USA: Even art is censored

Six works by established and multi-award-winning female US artists were removed from an exhibition at the end of February 2023 at the Lewis–Clark State College Center for Arts and History in the state of Idaho in order to comply with the “No Public Funds for Abortion” law (Idaho Code 18-8705). It prohibits any collaboration or other business relationship with an abortionist or the business partners of one. Even public employees – such as nurses or school doctors – are not allowed to provide advice in this regard, let alone referrals. According to the college in Idaho, the law also prohibits the use of government funds for providing information about abortion, which is why the works of Michelle Hartney, Katrina Majkut and Lydia Nobles were banned the day before the opening of the exhibition “Unconditional Care: Listening to People's Health Needs.” The exhibition addresses chronic diseases, disabilities, pregnancy, bodily injuries and gun violence.


Three documentaries and one audio sample come from the series As I Sit Waitingby Lydia Nobles from New York, in which she deals with the gender-typical effects of social constructs.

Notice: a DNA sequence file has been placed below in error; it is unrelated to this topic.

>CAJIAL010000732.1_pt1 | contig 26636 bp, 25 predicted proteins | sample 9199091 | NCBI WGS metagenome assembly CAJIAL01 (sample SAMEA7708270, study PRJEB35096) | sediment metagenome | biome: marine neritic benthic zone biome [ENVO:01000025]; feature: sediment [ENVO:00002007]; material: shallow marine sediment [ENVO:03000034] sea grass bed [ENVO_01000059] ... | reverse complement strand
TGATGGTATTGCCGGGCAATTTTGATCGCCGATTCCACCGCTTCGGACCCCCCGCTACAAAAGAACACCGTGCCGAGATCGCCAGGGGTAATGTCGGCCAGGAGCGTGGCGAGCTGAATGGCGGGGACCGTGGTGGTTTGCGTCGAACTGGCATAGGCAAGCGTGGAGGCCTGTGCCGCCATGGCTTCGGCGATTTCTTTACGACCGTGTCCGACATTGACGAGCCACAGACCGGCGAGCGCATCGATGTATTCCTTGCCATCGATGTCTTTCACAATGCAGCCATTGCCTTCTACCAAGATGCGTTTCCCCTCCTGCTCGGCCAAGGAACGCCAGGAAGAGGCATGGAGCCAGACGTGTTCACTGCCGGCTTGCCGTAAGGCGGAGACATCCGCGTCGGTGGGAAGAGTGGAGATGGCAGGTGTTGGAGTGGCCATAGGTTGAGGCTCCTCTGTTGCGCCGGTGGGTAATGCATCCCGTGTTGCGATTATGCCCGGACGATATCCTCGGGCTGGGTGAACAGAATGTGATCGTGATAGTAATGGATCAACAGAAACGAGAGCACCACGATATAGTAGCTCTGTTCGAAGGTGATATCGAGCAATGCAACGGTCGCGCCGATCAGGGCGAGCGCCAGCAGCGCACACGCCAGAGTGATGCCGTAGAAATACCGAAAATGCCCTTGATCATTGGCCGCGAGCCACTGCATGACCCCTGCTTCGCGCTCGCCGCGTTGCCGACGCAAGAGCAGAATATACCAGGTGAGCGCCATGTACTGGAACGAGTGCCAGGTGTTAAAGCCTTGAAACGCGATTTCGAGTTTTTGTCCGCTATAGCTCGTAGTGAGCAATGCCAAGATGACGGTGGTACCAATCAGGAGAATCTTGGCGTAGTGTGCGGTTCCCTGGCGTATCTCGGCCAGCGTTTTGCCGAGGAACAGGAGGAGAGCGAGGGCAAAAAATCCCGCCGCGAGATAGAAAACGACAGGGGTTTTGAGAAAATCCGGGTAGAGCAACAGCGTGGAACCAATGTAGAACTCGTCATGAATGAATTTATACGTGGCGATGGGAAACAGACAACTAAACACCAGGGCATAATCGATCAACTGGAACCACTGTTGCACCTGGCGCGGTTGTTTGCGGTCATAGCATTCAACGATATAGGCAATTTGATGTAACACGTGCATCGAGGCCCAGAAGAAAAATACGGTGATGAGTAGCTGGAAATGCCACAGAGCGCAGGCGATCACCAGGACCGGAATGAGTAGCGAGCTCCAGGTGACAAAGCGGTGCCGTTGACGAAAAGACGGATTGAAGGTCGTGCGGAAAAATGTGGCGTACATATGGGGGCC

Michelle Hartney, from Chicago, focuses in her work on topics such as reproductive health care. The exhibition was supposed to contain the reproduction of a letter from the 1920s with which a sick mother had approached Margaret Sanger, the founder of the organisation Planned Parenthood, to ask for accessible and affordable help.

Katrina Majkut curated the exhibition, in which she also displayed her own hand-embroidered images, featuring the two abortion drugs mifepristone and misoprostol. She thereby continued her embroideries on the theme of condoms, pill packages, coils and pregnancy tests, which we already feature on the following page of ours:


In solidarity with the artists, the women affected and the protesting organisations, we have included the “banned” works on our homepage. You can view and listen to them here:

Medical Abortion, 2015 (PDF)